Bottom Line Up Front (BLUF): Potential frontline starter with huge fastball and hammer curve that needs work with change-up and strike throwing to reach ceiling.
The Player: Zack Wheeler (RHP, New York Mets) – Wheeler was the first round pick of the San Francisco Giants in 2009, making his professional debut in the South Atlantic League in 2010. He battled a cracked finger nail that limited his innings but when he was on the field he flashed impressive potential. Wheeler posted a 3.99 ERA in the high octane California League over 16 starts this year before being dealt to the Mets in exchange for outfielder Carlos Beltran. In six more starts in the Florida State League Wheeler notched an even 2.00 ERA with 31 strikeouts and only five walks in 27 innings.
Body: Ideal height with long, lanky limbs and plenty of room to add mass with increased strength. Shows good athleticism and body control throughout delivery.
Makeup: Shows a mature demeanor on the mound, rarely getting rattled. Very competitive with an aggressive style. Reports indicate he works diligently between starts.
Delivery/Mechanics: Moves quickly through delivery and maintains outstanding balance over the rubber. Drops and drives with easy movements toward the plate. Has a loose, lightning quick arm action. Long arms add deception with extended release point. Finishes in a balanced position, facing home plate. Good athlete that gets off the mound well to field his position and cover first.
Fastball (FB) Velocity (Wind-up): High – 97, Low – 91, Average – 94-95, Grade – 70/70
Fastball (FB) Velocity (Stretch): High – 97, Low 90, Average 93-94, Grade – 60/70
Fastball (FB) Movement: Shows riding life in on right-handers at times. Uses height well to create angle with his fastball. Explodes on hitters when thrown up in the zone. Grade – 50/60
Overall Fastball: True plus to plus-plus velocity right now with room to add more velocity with additional strength in frame. Fastball has movement in all parts of the zone. Will still flatten out on occasion when he over-throws. Grade – 60/70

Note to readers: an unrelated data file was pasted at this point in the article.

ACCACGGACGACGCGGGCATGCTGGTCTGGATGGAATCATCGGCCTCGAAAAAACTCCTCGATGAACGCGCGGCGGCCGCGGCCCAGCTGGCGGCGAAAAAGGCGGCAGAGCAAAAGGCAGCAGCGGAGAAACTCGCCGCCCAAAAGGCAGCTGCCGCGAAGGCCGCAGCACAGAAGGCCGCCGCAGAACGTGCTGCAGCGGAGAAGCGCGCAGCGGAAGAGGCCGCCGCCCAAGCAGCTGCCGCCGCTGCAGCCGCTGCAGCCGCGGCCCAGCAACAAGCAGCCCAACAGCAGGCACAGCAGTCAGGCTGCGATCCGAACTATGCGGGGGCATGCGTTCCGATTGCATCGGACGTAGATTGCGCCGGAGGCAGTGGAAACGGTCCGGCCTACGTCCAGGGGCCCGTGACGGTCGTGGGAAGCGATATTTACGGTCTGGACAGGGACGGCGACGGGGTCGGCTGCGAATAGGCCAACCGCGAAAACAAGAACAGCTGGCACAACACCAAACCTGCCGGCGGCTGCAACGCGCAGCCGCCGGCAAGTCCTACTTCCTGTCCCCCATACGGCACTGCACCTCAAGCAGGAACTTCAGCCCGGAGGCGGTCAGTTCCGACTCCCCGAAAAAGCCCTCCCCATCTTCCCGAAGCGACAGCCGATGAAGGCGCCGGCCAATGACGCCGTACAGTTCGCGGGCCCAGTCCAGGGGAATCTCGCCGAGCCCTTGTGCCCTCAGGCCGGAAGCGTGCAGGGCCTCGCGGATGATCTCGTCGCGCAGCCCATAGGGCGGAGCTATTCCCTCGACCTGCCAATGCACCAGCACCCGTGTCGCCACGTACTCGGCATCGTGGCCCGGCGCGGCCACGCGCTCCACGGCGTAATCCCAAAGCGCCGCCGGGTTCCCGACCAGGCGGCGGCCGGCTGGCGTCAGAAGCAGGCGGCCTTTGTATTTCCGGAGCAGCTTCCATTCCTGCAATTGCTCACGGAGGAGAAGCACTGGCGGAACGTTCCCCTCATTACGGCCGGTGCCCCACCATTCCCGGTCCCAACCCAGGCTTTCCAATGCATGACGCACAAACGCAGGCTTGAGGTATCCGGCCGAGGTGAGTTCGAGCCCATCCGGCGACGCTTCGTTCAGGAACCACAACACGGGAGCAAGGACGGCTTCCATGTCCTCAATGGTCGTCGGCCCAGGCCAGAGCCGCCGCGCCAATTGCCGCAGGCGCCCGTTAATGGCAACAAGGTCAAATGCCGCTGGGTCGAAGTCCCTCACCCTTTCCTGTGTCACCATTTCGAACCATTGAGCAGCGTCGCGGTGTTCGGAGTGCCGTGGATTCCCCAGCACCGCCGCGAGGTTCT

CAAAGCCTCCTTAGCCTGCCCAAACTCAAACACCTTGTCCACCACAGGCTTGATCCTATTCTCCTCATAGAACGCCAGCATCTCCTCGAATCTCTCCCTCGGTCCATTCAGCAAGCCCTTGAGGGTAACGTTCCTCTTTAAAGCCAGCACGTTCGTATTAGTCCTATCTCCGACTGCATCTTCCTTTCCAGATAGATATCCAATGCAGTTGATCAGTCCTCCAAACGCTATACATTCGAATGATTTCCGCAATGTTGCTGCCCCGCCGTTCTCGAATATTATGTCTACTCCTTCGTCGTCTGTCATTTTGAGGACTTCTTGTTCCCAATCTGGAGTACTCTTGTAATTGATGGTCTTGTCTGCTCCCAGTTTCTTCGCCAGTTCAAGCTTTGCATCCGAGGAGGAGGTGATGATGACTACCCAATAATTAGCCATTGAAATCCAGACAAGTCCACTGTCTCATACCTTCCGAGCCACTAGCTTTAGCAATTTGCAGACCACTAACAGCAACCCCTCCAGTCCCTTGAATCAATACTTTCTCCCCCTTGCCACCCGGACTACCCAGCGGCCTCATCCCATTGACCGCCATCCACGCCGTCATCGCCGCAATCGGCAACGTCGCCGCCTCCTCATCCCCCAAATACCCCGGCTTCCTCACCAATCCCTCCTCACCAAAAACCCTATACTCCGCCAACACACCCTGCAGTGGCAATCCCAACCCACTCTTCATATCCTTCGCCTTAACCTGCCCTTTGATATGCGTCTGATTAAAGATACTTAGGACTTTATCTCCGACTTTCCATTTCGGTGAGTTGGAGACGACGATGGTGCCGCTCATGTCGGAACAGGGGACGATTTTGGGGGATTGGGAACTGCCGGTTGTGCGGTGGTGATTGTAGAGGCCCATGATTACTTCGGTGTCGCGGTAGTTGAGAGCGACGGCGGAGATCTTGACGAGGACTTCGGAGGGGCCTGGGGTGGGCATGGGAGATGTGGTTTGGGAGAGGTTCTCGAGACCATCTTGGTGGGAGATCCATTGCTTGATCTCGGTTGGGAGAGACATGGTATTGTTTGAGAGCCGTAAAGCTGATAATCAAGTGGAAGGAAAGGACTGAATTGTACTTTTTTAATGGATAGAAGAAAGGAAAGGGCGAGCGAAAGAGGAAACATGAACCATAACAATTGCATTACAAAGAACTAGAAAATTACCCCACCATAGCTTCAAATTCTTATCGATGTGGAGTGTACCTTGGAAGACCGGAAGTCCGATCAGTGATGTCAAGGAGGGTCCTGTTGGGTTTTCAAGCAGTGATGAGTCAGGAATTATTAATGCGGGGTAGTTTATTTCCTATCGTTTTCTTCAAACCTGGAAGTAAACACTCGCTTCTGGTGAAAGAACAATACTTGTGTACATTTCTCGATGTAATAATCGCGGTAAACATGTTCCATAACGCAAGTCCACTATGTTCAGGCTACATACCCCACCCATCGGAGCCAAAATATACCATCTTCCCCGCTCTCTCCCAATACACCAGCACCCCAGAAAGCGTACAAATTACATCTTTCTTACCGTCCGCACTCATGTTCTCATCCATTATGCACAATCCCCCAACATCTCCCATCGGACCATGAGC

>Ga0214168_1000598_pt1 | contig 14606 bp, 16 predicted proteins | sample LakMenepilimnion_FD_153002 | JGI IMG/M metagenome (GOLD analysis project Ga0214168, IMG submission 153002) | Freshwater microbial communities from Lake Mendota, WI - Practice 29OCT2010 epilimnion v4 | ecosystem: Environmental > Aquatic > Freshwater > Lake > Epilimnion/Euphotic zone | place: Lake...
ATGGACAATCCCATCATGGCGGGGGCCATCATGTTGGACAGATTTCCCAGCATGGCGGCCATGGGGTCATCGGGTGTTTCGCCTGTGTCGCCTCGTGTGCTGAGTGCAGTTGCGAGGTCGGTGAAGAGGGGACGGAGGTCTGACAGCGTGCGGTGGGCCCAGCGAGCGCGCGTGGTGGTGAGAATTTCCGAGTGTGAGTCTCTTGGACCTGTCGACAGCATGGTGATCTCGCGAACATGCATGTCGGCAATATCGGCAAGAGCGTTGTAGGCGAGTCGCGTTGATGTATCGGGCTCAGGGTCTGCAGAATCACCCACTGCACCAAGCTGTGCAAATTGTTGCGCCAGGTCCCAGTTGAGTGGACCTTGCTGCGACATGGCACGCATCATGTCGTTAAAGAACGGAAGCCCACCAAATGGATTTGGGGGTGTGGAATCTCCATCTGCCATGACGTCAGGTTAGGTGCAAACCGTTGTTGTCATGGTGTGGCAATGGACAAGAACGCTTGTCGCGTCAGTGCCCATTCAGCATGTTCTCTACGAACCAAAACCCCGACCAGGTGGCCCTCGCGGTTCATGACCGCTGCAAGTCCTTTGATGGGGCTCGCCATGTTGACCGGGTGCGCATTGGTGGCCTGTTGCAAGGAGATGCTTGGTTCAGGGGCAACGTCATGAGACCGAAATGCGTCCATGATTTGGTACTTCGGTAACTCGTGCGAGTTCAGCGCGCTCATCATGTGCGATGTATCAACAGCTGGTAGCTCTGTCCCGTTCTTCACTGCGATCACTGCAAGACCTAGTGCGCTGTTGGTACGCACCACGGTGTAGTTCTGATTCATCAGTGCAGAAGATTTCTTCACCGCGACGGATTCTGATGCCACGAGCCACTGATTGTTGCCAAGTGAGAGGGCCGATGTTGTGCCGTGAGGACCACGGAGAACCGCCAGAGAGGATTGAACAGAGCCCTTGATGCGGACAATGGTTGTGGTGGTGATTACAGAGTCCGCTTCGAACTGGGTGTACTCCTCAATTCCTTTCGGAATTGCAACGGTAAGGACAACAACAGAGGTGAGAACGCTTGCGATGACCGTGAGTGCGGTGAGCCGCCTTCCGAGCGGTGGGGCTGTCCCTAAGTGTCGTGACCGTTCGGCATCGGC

Curveball (CB): Showed anywhere from 73-78 mph in the FSL after trade, with more success when thrown harder. Gets on top of the pitch regularly and generates outstanding 12-6 break that buckles knees with right-handers and can induce flailing swings with left-handers. Still learning to throw the pitch out of the zone as a chase pitch at times but that should come with experience. Grade – 50/60
Change-up (CH): Improved some in 2011 but still slows his arm at times, giving the pitch away. Can be too firm with it, getting it into the 85-86 mph range rather than 82-83 mph where the pitch was more successful. Shows some arm-side fade and sink when it’s on. Has some feel but scouts are skeptical if it will ever be an average pitch. Grade – 30/40
Cutter (CT): A new pitch in 2011, he threw it at 87-89 mph with good movement in on left-handers. Doesn’t trust the pitch yet but started to show some feel for it late in the year. Like the CH, has some feel but scouts don’t consistently project average grades. Grade – 30/40
Control: Threw more strikes in 2011 and even more late in the year as he became more comfortable with his mechanics. Athleticism allows him to repeat his delivery well. Has potential to fill the zone with strikes from FB and CB down the line. Grade – 40/60
Command: Athleticism and clean delivery allows for projection from control to command in the future. Worked lower in the zone more often in 2011 and showed the ability to elevate the fastball at will. May never have precise command but should improve to an acceptable level. Grade – 30/40
Summation: Will dominate with fastball and curveball at times and only needs change-up or cutter to step forward a little bit to round out his arsenal. Control more than command needs to take a big step forward as he can survive while loose in the zone because of his outstanding raw stuff. Has a solid pickoff move and fields his position well though his aggressive nature on the mound leaks into these areas and can cause him to throw the ball around a bit too much. Ultimate ceiling exists as a potential number two starter with some All-Star seasons. If third pitch or control fail to improve he could still fit in the middle of a rotation.
Relative Risk: High. The risk that exists with any and all young pitchers is present here, combined with the fact he has yet to throw more than 120 innings in a season at 21-years old. There are still enough developmental needs that his ultimate projection is a long way from his present condition.
Future: The Mets plan to send Wheeler to Double-A Binghamton in 2012 where he will get his first taste of the upper levels. He is at least a full developmental step behind number two prospect Matt Harvey who could make his MLB debut this year. If Wheeler finds success in Double-A and handles the bump in workload without trouble he could see the big leagues at the end of 2013.